Serrano's objections to the contrary do not disturb this Court's previous analysis. Serrano contends that New Mexico robbery can be accomplished through the application of de minimis force to the victim. Serrano supports this contention with citation to case law from other circuits.

         After filing his Objections, Serrano brought Nicholas to the Court's attention. Nicholas is a recent, unpublished Tenth Circuit decision concluding that Kansas robbery does not require the necessary force to be considered a violent felony for purposes of the ACCA. 2017 WL 1429788, at *3. In reaching this conclusion, the Tenth Circuit analyzed Kansas case law, and relied principally on State v. McKinney, 961 P.2d 1 (Kan. 1998), in which the Kansas Supreme Court concluded that “the mere act of snatching the purse ‘constituted the threat of bodily harm' required for a robbery conviction.” Nicholas, 2017 WL 1429788, at * 3 (quoting McKinney, 961 P.2d at 8)).

         Unlike the Kansas decisions, New Mexico courts have interpreted the robbery statute to require “force necessary to overcome any resistance.” State v. Curley, 939 P.2d 1103, 1107 (N.M. Ct. App. 1997). The force element of New Mexico robbery rests on the principle that robbery is not merely a property crime, it is a crime against a person-this is what distinguishes it from larceny. Id. at 1106. Therefore, courts should construe the “resistance of attachment” requirement “in light of the idea that robbery is an offense against the person, and something about that offense should reflect the increased danger to the person that robbery involves over the offense of larceny.” Id. The crime of robbery in New Mexico is designed to “punish the use of violence” and “protect citizens from violence.” State v. Bernal, 146 P.3d 289, 296 (N.M. 2006).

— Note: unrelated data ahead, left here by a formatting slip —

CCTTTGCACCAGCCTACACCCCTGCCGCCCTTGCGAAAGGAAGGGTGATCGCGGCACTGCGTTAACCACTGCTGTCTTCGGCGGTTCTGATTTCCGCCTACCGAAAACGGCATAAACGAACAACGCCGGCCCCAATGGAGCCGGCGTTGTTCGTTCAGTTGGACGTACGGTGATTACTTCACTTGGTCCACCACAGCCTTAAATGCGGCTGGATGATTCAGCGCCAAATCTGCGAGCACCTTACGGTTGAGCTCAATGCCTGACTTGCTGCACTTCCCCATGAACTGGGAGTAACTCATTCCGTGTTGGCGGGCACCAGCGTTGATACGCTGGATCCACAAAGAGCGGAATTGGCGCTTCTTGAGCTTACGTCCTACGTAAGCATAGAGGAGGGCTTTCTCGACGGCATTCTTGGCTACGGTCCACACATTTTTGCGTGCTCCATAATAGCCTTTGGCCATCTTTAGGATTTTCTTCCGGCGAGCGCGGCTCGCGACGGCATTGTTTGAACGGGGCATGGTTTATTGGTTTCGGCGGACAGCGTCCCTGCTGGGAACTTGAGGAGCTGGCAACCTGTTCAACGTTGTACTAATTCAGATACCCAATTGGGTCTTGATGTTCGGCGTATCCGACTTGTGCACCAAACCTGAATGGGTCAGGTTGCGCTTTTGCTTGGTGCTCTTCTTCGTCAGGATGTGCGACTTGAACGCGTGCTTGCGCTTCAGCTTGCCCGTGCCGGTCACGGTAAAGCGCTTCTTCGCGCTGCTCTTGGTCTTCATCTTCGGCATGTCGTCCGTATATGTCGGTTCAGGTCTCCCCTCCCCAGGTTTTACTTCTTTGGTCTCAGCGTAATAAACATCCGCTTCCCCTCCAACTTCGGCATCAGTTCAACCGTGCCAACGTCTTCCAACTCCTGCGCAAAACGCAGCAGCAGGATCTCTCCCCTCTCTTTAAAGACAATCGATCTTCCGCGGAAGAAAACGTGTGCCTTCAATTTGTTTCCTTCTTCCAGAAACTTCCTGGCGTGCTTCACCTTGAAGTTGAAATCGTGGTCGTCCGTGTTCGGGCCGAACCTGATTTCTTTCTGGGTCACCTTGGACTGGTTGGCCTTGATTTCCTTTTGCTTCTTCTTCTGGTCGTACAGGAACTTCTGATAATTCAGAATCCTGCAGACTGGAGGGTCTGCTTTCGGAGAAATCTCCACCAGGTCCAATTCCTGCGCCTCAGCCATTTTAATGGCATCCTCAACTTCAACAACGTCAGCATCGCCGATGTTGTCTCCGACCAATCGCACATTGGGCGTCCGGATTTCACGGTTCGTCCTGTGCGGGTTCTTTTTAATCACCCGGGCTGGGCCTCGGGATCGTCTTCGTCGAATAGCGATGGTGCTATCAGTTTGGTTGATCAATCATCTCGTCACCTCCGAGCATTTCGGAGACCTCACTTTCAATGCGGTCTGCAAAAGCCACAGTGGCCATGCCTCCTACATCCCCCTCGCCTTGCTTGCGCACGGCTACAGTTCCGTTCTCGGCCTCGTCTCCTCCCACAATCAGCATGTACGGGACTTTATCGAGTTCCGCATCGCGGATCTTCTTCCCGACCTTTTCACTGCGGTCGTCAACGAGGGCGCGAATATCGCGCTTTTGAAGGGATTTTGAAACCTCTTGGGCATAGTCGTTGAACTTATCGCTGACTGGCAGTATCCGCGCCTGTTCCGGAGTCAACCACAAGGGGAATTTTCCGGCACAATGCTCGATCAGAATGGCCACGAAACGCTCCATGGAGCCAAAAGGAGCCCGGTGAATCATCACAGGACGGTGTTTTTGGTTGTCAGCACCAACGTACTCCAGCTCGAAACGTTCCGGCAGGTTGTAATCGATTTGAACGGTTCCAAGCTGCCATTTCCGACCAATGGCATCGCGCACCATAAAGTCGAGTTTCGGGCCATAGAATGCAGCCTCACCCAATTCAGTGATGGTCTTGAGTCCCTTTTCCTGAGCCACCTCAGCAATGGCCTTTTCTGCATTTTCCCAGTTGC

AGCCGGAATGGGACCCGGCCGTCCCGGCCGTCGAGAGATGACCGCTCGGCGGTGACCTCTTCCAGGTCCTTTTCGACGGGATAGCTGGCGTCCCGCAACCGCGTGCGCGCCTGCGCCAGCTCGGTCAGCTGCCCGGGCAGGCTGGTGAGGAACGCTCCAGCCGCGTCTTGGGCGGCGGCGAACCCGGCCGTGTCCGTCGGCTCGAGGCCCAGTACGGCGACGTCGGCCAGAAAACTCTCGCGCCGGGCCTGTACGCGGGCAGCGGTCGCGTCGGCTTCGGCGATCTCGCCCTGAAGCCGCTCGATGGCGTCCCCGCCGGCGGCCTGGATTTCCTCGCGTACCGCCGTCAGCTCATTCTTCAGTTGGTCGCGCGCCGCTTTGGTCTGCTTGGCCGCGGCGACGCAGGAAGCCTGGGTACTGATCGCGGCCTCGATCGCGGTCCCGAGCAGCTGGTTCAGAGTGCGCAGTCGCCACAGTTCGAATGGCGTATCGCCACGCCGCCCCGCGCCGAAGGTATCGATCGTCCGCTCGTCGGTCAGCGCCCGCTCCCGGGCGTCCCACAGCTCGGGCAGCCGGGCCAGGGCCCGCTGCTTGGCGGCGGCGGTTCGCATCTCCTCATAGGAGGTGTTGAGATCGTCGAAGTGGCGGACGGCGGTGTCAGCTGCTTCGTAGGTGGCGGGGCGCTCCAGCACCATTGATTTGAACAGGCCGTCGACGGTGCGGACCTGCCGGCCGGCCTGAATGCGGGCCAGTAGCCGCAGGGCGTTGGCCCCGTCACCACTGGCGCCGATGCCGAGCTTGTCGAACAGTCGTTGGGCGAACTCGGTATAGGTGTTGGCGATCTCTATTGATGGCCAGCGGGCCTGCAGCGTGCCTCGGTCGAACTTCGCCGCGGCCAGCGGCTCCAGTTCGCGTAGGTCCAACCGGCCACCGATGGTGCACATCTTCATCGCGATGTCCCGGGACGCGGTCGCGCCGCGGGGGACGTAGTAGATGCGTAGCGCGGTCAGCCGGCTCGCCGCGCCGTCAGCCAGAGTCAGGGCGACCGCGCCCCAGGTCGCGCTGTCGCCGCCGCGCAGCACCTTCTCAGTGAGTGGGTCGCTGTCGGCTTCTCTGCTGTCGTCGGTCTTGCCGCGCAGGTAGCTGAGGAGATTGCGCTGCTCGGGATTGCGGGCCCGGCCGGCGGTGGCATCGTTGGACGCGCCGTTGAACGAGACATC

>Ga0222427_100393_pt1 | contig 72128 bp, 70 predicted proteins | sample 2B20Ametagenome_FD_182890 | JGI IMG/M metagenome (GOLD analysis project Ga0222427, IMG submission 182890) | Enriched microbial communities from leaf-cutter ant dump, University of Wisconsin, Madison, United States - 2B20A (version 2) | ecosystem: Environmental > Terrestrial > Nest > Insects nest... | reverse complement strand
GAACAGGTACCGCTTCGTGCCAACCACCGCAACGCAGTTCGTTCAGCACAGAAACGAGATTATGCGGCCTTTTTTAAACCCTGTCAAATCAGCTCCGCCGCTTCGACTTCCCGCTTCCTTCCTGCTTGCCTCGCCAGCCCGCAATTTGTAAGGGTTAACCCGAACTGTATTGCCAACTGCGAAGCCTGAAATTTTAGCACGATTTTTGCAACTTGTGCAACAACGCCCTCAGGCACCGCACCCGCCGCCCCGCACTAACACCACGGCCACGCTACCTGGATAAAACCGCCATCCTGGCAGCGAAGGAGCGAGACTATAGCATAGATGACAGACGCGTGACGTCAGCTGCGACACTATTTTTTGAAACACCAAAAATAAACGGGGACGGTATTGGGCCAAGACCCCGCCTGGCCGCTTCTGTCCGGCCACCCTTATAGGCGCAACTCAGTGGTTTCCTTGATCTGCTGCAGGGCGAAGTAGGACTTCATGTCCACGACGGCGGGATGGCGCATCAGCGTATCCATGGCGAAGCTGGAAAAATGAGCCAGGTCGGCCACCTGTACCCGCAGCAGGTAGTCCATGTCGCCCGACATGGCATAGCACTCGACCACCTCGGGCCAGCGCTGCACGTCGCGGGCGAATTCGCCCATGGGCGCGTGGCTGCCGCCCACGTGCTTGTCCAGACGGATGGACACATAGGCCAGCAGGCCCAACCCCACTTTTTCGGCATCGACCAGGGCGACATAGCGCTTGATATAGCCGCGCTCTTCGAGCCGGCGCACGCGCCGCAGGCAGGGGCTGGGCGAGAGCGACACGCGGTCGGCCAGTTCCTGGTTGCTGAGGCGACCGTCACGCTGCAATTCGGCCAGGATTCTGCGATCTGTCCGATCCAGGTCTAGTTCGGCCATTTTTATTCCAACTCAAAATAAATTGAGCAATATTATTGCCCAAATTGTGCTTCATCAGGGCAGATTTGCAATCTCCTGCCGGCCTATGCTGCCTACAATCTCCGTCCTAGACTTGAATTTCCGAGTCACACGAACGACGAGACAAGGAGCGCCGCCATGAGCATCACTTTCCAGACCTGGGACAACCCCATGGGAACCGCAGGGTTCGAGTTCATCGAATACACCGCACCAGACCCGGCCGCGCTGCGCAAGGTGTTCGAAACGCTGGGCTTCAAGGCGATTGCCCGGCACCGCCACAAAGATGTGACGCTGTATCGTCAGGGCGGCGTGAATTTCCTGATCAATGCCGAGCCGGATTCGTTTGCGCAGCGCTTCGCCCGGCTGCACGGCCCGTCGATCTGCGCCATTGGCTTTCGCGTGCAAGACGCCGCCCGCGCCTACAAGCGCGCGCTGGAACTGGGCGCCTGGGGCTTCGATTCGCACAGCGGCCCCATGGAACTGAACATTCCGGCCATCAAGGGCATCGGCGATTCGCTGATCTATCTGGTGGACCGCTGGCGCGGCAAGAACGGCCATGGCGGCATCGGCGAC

Recently, the Tenth Circuit decided United States v. Harris, 844 F.3d 1260 (10th Cir. 2017). Harris considered whether robbery under Colorado law qualified as a violent felony. While the Colorado courts have been more explicit about the force requirement, the analysis is nonetheless the same. The Harris Court relied on People v. Borghesi, 66 P.3d 93 (Colo. 2003), for the proposition that “robbery statutes are primarily intended to protect persons and not property.” Harris, 844 F.3d at 1267 (quoting Borghesi, 66 P.3d at 99). Force such as pinching and slapping will overcome the force requirement and satisfy the ACCA.

         As this Court has previously decided, New Mexico simple robbery-and by extension, New Mexico armed robbery-qualifies as a violent felony for purposes of the ACCA. IT IS THEREFORE ORDERED that:

         1) the Magistrate Judge's Proposed Findings and Recommended Disposition (Doc. 11) are adopted by the Court;

         2) the Defendant's § 2255 Petition (Docs. 1, 37) is DENIED;

         3) this cause is dismissed with prejudice; and

         4) a certificate of appealability is DENIED.